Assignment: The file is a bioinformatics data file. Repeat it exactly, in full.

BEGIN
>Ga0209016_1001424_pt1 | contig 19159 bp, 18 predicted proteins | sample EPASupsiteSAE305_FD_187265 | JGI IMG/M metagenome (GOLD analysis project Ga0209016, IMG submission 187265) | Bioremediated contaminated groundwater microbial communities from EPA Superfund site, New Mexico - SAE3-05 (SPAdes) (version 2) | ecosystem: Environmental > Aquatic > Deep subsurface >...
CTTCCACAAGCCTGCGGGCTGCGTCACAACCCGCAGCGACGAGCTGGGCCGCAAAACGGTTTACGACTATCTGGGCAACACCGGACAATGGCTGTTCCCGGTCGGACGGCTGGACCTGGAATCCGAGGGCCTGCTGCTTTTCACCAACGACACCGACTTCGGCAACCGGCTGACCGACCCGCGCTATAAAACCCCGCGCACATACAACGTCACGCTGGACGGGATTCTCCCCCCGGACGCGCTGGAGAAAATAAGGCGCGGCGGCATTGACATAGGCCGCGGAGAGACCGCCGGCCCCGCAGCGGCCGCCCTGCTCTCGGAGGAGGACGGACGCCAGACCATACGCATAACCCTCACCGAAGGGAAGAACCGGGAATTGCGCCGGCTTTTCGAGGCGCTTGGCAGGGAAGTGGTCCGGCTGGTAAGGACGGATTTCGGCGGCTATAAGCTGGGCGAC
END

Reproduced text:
>Ga0209016_1001424_pt1 | contig 19159 bp, 18 predicted proteins | sample EPASupsiteSAE305_FD_187265 | JGI IMG/M metagenome (GOLD analysis project Ga0209016, IMG submission 187265) | Bioremediated contaminated groundwater microbial communities from EPA Superfund site, New Mexico - SAE3-05 (SPAdes) (version 2) | ecosystem: Environmental > Aquatic > Deep subsurface >...
CTTCCACAAGCCTGCGGGCTGCGTCACAACCCGCAGCGACGAGCTGGGCCGCAAAACGGTTTACGACTATCTGGGCAACACCGGACAATGGCTGTTCCCGGTCGGACGGCTGGACCTGGAATCCGAGGGCCTGCTGCTTTTCACCAACGACACCGACTTCGGCAACCGGCTGACCGACCCGCGCTATAAAACCCCGCGCACATACAACGTCACGCTGGACGGGATTCTCCCCCCGGACGCGCTGGAGAAAATAAGGCGCGGCGGCATTGACATAGGCCGCGGAGAGACCGCCGGCCCCGCAGCGGCCGCCCTGCTCTCGGAGGAGGACGGACGCCAGACCATACGCATAACCCTCACCGAAGGGAAGAACCGGGAATTGCGCCGGCTTTTCGAGGCGCTTGGCAGGGAAGTGGTCCGGCTGGTAAGGACGGATTTCGGCGGCTATAAGCTGGGCGAC